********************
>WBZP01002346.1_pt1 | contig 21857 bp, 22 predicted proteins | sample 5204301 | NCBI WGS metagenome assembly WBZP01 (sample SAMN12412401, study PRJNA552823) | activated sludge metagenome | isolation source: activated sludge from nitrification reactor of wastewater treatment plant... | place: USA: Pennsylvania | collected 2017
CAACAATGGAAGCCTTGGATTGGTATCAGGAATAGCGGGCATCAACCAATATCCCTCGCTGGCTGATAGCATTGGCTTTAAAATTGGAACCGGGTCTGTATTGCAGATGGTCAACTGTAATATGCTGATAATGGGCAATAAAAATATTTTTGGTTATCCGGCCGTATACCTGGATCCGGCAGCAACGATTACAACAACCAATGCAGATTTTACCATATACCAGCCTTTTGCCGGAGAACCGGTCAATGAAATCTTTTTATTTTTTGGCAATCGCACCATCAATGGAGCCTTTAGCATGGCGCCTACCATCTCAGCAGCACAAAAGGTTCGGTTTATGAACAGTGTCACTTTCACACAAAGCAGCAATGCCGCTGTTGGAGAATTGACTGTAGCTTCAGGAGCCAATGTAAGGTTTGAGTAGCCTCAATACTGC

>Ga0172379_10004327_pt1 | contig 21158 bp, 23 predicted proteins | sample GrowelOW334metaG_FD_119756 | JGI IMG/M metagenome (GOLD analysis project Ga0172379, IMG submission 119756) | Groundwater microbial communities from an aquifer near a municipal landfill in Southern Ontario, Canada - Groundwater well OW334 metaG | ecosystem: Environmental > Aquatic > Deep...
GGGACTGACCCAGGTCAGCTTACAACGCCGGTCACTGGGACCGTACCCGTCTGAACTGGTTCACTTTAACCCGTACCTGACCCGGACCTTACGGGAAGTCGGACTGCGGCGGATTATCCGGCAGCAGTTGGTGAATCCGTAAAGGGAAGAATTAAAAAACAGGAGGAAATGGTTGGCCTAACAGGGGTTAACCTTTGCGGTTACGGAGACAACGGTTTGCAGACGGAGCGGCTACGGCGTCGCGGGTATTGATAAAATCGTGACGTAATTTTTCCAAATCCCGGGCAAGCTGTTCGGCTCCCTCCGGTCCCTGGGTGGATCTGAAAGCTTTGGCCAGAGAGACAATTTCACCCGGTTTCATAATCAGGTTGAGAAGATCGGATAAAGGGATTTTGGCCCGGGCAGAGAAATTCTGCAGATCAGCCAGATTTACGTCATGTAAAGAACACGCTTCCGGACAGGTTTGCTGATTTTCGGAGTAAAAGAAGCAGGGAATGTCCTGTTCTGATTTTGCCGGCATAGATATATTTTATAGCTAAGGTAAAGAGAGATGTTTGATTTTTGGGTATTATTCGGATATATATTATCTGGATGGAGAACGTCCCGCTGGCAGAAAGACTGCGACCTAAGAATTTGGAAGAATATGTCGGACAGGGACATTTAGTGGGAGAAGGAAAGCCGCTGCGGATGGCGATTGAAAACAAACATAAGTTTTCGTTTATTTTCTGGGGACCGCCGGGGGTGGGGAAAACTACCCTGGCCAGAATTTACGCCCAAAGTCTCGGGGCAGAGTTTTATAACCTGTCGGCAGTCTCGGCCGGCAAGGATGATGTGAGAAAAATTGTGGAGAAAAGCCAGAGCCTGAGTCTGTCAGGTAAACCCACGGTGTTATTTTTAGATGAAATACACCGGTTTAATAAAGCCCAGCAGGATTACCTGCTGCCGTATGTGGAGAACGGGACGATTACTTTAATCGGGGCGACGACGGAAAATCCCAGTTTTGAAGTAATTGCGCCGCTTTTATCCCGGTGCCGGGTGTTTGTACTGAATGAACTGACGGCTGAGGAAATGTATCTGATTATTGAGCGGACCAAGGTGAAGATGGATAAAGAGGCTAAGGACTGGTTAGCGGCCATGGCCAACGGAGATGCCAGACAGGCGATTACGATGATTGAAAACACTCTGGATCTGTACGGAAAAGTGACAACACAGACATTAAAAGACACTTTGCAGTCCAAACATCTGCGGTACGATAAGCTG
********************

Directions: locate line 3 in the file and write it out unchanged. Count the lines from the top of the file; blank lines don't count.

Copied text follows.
>Ga0172379_10004327_pt1 | contig 21158 bp, 23 predicted proteins | sample GrowelOW334metaG_FD_119756 | JGI IMG/M metagenome (GOLD analysis project Ga0172379, IMG submission 119756) | Groundwater microbial communities from an aquifer near a municipal landfill in Southern Ontario, Canada - Groundwater well OW334 metaG | ecosystem: Environmental > Aquatic > Deep...